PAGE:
Analysing Illumina Infinium 450k methylation arrays

Dr Alicia Oshlack, head of Bioinformatics at the Murdoch Children’s Research Institute and formerly of WEHI Bioinformatics, gave today’s Bioinformatics seminar at WEHI. Her topic was “Analysing Human Infinium 450k Methylation Arrays”, in particular the normalisation and quality control issues associated with them. I’ve fleshed out the notes I made during the seminar, below.

Alicia credited Jovana Maksimovic and Livinia Gordon (members of her lab) with most of the work she was to present today.

DNA methylation

DNA methylation is the earliest discovered, and most widely studied, epigenetic mark (histone methylation is another example of an epigenetic mark). DNA methylation a dynamic mark in that it can be added and removed during different stages of the cell life-cycle, but importantly DNA methylation is preserved during cell mitosis (cell division).

Traditionally (dogmatically?) DNA methylation in a gene’s promoter region results in repression of that gene while DNA methylation across a gene’s body results in gene expression. DNA methylation ‘going awry’ is a hallmark of cancer.

Illumina methylation arrays

There are several experiments/methods to study DNA methylation but all study the proportion of methylated cells in the study population (this may change with single-molecule sequencing). The methods for studying DNA methylation can be broadly categorised into region-level resolution or single base-pair resolution. Some examples of region-level resolution techonologies are MeDip-seq and MBD capture-seq, while whole-genome bisulfite sequencing, reduced representation bisulfite sequencing (RRBS) and Illumina Infinium methylation arrays (such as the 450k beadchip) are examples of single base-pair resolution assays.

The recently released and published Infinium HumanMethylation450 BeadChip replaces the old 27k Infinium methylation array and provides a cheap way to study DNA methylation at 450,000 CpGs across tens of human samples. I mean ‘cheap’ in comparison to either whole-genome bisulfite sequencing or even RRBS, which are still prohibitively expensive for the study of a large number of samples at this time. I believe Illumina are also developing a version of the 450k chip for mouse. The CpGs targeted by the chip are gene-biased (i.e. favouring CpGs within or close to genes) and Illumina provides extensive annotation for each target. This is a BeadChip assay like Illumina’s genotyping assays.

The 450k chip features two types of probes - Illumina I and Illumina II style probes. Infinium I probes assume the whole probe is methylated or unmethylated (25% of probes on the chip) while Infinium II probes contain redundant bases (R’s in IUPAC notation) at the G nucleotide in CpGs within the probe body. The Infinium I probes will obviously have binding problems at positions that are partially methylated since they assume uniform methylation status across the probe body. The Infinium probes can accomodate at most three CpGs in the probe body, so there are obviously CpGs that the 450k isn’t able to assay.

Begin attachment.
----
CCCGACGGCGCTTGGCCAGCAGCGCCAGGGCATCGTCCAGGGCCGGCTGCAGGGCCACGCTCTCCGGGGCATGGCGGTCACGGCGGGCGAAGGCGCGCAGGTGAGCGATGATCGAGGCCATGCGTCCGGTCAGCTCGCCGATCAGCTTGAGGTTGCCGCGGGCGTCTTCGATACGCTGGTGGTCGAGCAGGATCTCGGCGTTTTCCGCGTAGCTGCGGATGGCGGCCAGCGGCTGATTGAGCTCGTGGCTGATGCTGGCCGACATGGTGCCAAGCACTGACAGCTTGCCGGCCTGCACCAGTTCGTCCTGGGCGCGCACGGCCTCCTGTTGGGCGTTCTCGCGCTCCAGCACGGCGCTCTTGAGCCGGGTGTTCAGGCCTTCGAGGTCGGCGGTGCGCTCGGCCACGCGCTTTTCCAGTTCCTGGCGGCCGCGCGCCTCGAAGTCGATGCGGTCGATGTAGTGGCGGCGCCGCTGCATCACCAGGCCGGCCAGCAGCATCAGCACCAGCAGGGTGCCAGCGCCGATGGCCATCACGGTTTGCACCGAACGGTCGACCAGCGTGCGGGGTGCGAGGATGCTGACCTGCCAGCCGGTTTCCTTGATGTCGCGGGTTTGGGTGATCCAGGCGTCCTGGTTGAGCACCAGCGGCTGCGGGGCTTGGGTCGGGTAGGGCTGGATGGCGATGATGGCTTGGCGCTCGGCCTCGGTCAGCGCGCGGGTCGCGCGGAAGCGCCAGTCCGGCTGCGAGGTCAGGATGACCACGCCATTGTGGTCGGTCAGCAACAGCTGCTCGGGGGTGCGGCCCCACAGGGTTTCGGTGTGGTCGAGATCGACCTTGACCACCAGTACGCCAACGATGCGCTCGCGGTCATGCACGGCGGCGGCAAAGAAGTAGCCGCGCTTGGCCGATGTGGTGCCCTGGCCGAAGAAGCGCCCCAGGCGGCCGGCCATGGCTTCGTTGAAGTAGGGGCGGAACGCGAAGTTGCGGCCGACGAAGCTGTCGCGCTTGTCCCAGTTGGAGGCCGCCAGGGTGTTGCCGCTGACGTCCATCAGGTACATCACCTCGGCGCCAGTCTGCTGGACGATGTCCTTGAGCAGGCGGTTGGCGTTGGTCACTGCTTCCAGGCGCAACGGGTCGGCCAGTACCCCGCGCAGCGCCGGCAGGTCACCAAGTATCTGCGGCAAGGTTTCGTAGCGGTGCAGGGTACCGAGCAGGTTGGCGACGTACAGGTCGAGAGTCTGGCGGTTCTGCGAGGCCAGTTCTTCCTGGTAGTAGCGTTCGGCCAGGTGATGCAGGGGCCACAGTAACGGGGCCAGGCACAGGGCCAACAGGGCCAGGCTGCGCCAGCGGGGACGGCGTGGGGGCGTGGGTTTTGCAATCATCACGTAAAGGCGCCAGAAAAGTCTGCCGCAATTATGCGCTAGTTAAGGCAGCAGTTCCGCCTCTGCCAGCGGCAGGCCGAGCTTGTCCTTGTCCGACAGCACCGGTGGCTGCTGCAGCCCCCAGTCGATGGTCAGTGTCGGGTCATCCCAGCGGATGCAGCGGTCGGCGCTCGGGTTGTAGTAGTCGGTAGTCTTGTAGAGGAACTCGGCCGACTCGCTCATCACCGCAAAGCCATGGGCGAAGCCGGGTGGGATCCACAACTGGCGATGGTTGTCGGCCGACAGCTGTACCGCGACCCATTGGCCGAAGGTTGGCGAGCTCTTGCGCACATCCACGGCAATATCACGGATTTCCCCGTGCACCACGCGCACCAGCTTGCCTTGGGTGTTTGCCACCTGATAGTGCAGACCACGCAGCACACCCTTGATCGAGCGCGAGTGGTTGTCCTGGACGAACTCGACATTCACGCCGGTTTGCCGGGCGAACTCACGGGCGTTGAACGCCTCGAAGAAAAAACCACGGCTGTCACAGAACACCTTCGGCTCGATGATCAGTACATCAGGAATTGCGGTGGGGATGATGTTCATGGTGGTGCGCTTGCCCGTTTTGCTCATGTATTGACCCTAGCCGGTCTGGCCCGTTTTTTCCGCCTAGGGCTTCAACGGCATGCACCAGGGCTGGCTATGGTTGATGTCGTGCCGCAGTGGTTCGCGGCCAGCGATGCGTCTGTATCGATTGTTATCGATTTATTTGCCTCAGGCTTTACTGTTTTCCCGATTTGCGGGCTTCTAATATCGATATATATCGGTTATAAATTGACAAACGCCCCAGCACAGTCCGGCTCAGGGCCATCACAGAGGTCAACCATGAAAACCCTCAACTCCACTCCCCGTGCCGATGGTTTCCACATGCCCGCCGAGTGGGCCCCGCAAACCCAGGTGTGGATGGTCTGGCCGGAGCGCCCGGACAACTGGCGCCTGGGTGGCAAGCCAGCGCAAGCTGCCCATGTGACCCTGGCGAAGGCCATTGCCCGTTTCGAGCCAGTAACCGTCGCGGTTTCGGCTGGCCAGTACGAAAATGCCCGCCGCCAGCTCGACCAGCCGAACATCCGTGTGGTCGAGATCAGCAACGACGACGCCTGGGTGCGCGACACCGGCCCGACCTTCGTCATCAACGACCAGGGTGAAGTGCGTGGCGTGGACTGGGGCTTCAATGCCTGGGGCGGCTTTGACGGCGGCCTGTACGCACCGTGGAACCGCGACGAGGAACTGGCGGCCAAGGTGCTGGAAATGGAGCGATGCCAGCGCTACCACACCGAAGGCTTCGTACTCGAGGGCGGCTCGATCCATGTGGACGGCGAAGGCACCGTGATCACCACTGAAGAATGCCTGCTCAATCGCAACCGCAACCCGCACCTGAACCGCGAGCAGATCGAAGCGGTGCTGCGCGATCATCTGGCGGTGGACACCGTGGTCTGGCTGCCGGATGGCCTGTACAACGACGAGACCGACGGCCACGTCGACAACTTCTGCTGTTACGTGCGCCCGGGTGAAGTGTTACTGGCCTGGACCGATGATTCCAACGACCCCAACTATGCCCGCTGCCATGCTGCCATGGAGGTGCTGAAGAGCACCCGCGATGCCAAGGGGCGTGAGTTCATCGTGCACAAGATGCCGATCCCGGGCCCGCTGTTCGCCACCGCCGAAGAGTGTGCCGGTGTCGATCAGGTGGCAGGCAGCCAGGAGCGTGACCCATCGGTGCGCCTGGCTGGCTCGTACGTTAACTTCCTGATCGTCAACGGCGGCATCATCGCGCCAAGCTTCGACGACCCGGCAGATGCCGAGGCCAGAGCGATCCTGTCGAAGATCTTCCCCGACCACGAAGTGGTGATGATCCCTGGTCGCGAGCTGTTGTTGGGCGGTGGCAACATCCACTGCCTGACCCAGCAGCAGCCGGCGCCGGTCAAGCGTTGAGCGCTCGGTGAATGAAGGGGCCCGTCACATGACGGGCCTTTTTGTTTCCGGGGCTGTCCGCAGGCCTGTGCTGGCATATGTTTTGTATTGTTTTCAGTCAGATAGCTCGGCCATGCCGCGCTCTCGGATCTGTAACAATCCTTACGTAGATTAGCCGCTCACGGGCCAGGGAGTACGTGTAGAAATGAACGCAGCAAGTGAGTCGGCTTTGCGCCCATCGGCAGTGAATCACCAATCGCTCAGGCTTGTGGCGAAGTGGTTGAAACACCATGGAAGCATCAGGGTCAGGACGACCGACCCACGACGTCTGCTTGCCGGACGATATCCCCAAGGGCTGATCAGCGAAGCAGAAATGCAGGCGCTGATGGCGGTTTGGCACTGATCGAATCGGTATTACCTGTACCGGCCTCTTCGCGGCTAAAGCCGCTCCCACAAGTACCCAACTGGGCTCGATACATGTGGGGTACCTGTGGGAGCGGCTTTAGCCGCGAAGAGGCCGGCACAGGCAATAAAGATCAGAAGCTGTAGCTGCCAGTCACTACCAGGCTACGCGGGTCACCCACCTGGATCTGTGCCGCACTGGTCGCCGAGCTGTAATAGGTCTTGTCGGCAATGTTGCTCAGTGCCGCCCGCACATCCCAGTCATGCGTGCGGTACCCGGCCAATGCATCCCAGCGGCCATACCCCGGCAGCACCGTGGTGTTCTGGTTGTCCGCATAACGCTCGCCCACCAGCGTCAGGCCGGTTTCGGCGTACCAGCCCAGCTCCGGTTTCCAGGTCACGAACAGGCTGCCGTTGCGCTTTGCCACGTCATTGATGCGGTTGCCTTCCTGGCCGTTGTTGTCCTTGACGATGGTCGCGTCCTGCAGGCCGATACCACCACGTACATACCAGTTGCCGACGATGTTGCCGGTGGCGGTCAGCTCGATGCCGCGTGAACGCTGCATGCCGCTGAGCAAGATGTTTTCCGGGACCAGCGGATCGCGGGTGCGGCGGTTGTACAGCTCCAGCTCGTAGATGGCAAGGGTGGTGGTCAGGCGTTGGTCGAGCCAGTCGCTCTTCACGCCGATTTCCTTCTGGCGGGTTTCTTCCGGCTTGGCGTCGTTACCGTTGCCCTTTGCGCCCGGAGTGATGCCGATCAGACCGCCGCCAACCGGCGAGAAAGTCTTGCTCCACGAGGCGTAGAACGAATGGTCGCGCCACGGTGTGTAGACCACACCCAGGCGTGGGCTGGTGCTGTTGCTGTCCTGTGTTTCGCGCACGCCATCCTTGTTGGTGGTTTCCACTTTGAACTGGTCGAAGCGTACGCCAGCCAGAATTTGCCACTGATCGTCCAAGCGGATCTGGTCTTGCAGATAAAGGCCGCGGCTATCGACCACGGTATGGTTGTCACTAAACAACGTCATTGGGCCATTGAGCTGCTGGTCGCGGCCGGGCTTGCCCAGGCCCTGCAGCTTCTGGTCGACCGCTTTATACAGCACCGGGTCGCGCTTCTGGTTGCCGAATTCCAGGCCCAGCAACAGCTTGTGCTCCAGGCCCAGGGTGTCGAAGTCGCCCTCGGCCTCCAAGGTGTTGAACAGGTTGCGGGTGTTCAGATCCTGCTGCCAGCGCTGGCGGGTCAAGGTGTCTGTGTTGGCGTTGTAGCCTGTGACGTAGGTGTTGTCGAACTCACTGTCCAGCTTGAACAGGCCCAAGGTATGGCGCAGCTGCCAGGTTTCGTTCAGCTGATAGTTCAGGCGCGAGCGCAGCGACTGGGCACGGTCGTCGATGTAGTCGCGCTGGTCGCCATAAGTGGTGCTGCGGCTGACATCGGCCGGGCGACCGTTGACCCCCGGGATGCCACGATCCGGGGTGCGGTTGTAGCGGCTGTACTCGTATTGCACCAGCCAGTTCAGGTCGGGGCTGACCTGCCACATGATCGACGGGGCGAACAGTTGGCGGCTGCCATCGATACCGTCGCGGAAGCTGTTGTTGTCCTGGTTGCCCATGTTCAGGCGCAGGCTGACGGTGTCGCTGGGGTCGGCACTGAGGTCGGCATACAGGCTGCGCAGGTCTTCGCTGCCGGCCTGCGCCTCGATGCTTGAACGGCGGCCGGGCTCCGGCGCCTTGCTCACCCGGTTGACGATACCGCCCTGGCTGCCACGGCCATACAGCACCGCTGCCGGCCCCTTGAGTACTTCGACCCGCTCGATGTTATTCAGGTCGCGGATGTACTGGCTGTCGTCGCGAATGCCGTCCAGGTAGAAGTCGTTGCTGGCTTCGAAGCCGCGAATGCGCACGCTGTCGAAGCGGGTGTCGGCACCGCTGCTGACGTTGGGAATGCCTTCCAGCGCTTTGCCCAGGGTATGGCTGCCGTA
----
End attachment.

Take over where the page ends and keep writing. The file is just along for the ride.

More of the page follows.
There are in fact two kinds of Infinium I probes - methylated (M) probes and unmethylated (U) probes. The ratio U/M is used as the basis for estimating the methylation status at each CpG. There is only a single kind of Infinium II probe with one colour reported for methylated CpG (green, I think) and another colour reported for unmethylated CpG (red, I think). These colours are fixed and so no dye swaps are possible (a common technique for estimating technical artefacts in microarrays).

Basically, the 450k chip is comprised of two very different classes of probes and these probes target different regions of the genome (owing to the assumptions/limitations required when designing the probe). Alicia then went on to discuss the normalisation of these probes.

SWAN normalisation

Normalisation and quality control procedures are essential when analysing genomics data to separate out the technical variation from the biological variation (the interesting stuff). The normalisation procedure proposed by Alicia is named Subset quantile Within Array Normalisation (SWAN). It uses quantile normalisation on probe sets that contain the same number of CpGs, i.e. quantile normalise all probes containing one CpG in the probe body, quantile normalise all probes containing two CpG in the probe body, etc. Quantile normalisation is performed relative to the Infinium I probes and Infinium II probes in each probe set to normalise the two classes of probes and separately for the U and M channels. The quantile normalisation is the within array part of the procedure; it is followed by an across array normalisation.

Alicia presented several graphs showing SWAN improved the analysis of 450k chip data compared to either no normalisation or only within-array or across-array normalisation. SWAN is an R function that should soon be available in the minfi Bioconductor R package.minfi and methylumi are two packages for the downstream analysis of Illumina methylation arrays, though Alicia noted that many functions in limma are also useful for analysing these arrays.